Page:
Advocates Angry Over Policy to Take Newborns

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Some child welfare watchdogs are aghast over a new policy that says New York City should remove newborns from parents if those parents already have children in foster care.

The city’s Administration for Children’s Services (ACS) last month announced that a child born to parents already involved with the agency would remain in the care of the parents only in an “extraordinary instance.”

It’s hardly unusual for a child welfare system to gauge the risk of allowing parents who have children in the system to care for a newborn. What’s new in New York City is the assumption of removal.

“Children’s Services is directing staff to act on the assumption that the newborns whose siblings are in foster care will themselves come into care, unless a thorough investigation determines that it is absolutely safe for the newborn to go home to the biological family,” ACS spokeswoman Sharman Stein said in an e-mail.

A decision to keep newborns with their parents would have to be approved by an ACS borough commissioner, who is the highest-ranking child protection official in each of the city’s five boroughs.

Some in child welfare say the policy was developed without their knowledge and unduly pressures case workers to remove children.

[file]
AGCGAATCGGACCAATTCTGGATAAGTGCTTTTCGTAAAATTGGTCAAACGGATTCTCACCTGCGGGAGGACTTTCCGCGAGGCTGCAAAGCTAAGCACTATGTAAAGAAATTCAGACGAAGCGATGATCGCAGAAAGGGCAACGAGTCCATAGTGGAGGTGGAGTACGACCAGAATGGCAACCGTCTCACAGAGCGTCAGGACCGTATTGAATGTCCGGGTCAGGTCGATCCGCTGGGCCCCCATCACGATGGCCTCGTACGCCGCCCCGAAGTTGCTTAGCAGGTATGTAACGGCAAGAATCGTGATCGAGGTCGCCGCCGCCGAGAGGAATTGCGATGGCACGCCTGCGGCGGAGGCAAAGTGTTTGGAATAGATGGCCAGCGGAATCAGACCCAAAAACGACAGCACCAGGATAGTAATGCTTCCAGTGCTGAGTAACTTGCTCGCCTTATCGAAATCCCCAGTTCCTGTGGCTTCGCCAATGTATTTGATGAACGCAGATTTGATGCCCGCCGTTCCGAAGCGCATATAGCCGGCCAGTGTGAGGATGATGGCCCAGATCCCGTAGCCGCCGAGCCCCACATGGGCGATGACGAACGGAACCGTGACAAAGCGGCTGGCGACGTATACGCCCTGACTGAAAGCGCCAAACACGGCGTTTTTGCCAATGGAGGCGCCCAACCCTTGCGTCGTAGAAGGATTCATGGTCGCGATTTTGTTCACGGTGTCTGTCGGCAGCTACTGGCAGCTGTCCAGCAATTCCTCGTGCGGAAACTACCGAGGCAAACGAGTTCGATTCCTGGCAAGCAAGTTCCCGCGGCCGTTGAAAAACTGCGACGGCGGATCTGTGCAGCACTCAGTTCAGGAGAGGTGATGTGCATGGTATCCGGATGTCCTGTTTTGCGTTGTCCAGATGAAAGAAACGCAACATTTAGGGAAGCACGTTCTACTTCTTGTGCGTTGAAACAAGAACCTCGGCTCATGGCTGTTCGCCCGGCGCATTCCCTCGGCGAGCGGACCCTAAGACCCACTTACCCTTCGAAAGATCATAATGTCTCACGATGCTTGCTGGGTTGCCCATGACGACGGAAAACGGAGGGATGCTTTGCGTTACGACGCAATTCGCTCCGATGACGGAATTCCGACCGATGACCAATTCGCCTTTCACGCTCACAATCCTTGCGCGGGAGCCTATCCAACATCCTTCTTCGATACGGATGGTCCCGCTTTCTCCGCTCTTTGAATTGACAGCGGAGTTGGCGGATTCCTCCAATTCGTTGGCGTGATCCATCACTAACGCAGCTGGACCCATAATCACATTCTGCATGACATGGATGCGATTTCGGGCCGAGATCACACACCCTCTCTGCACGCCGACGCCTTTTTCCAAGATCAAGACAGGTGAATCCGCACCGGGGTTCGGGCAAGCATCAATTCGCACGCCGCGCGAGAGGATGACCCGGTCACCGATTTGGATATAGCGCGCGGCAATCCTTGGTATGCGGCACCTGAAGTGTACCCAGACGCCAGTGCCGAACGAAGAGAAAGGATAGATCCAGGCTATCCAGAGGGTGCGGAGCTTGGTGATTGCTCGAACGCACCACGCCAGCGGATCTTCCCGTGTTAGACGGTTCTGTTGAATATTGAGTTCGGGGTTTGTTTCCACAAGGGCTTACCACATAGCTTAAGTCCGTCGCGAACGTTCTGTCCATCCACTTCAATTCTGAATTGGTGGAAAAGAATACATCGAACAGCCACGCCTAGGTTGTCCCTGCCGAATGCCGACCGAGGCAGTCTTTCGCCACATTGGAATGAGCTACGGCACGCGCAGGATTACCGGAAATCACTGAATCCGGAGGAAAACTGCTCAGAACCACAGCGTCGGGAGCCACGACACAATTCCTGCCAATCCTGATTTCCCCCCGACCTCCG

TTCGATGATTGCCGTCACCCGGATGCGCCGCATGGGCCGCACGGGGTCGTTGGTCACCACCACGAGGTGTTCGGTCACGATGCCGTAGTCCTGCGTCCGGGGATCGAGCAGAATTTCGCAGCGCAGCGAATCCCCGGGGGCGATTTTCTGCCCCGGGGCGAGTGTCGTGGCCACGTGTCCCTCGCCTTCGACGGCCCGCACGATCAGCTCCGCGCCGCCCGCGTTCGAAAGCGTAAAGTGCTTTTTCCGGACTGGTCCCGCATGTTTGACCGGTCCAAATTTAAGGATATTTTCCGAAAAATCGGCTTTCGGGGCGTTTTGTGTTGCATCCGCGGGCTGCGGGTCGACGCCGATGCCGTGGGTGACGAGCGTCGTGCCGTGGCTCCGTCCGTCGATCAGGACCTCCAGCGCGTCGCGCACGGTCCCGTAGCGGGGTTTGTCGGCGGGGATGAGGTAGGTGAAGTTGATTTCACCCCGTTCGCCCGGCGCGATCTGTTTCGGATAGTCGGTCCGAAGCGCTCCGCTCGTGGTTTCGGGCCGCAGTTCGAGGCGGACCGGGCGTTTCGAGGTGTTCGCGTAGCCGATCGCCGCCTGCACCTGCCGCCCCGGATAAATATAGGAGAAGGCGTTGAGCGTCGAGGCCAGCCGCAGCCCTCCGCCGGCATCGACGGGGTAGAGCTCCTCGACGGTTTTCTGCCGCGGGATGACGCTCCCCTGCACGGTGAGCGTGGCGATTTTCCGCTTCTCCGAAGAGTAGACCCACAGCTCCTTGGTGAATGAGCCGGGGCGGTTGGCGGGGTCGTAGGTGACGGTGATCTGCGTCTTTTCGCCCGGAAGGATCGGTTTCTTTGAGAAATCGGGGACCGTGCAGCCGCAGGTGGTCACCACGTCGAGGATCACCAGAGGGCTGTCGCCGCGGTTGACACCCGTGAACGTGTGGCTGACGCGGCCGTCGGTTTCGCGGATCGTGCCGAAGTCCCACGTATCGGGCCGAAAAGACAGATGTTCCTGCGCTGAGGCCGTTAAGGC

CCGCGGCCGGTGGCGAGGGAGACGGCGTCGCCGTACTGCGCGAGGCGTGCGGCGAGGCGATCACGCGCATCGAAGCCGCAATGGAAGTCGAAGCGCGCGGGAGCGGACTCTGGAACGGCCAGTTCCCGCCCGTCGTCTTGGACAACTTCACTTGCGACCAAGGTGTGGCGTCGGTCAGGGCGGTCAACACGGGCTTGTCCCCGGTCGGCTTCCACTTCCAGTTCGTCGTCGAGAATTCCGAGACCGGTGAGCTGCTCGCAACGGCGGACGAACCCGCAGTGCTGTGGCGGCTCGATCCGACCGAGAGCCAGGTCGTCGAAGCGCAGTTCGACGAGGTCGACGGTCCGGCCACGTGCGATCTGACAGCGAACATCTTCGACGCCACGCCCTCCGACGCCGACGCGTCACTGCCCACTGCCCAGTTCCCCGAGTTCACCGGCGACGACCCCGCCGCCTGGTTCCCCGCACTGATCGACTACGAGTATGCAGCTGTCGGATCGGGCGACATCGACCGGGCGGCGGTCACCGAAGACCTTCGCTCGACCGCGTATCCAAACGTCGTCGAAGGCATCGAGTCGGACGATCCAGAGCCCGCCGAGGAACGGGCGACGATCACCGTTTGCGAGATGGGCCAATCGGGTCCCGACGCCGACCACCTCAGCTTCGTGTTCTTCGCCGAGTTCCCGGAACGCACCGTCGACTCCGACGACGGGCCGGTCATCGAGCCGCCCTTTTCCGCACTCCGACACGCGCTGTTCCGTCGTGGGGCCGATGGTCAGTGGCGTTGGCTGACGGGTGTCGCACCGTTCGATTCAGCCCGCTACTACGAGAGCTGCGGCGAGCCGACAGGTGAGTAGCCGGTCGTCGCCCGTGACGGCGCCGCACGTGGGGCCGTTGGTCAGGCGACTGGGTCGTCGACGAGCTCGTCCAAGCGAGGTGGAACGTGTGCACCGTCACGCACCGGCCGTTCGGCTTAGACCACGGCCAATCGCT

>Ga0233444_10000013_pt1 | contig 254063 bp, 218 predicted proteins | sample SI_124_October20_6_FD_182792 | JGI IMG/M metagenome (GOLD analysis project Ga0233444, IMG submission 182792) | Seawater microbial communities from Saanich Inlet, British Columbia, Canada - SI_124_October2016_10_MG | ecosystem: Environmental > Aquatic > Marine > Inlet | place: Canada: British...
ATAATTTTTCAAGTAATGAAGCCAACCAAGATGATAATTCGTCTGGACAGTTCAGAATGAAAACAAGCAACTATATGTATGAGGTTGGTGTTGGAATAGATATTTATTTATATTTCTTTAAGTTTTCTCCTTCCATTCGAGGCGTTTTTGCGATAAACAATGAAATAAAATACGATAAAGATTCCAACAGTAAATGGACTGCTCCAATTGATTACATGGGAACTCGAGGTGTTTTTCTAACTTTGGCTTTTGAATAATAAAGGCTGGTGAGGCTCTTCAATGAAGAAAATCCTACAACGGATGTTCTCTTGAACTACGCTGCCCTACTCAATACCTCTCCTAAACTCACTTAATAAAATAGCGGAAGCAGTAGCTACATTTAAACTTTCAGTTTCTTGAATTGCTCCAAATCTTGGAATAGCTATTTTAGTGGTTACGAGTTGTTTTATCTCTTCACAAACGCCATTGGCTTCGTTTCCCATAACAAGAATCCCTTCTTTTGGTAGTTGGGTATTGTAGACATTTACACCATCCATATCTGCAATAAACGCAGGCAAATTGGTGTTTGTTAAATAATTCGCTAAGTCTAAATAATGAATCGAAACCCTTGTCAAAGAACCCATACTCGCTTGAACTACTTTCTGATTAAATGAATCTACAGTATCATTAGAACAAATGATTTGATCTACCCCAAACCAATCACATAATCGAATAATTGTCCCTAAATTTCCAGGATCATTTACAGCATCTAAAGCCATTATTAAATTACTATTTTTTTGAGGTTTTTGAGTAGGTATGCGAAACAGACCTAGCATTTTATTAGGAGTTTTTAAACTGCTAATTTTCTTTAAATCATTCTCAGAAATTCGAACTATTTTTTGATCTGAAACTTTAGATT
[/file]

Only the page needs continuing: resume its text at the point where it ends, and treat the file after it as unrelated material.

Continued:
“I find this policy upsetting,” says David Tobis, executive director of New York City’s Child Welfare Fund. “It has the presumption of guilt unless proven innocent. It is far from certain that the policy is legal.”

“It’s skewing practice in the direction of removal,” says Mike Arsham, executive director of the New York-based Child Welfare Organizing Project. “Workers will feel intimidated” against deciding that a baby born into such a family should remain home.

Asked for examples of cases that would probably not require the removal of a newborn, Stein named the following: cases where the siblings in foster care are teenagers, and the “reasons for their removal are not about the parent’s ability to parent,” or when the children in care are about to return home; “i.e., the parent has already addressed all the issues that presented a safety risk to begin with, and the decision has already been made to reunite the family.”

“Neither of these circumstances can be considered extraordinary,” Arsham said. “In fact, they are fairly common.”

Strangely, ACS agrees. “They are certainly not unusual circumstances,” Stein said of the cases she named. “We used ‘extraordinary’ in order to make sure a very thorough assessment is made as to the safety of the newborn.”

It won’t matter anyway, because those examples are not written in the policy, said Richard Wexler, executive director of the National Center for Child Protection Reform.

“Any caseworker, supervisor, or borough commissioner who decides to leave a child in his own home puts her or his job on the line,” Wexler wrote in an e-mail. “If something goes wrong and ACS points to the policy, what are they going to say: ‘Well, I read in Youth Today that this case could be an exception’?”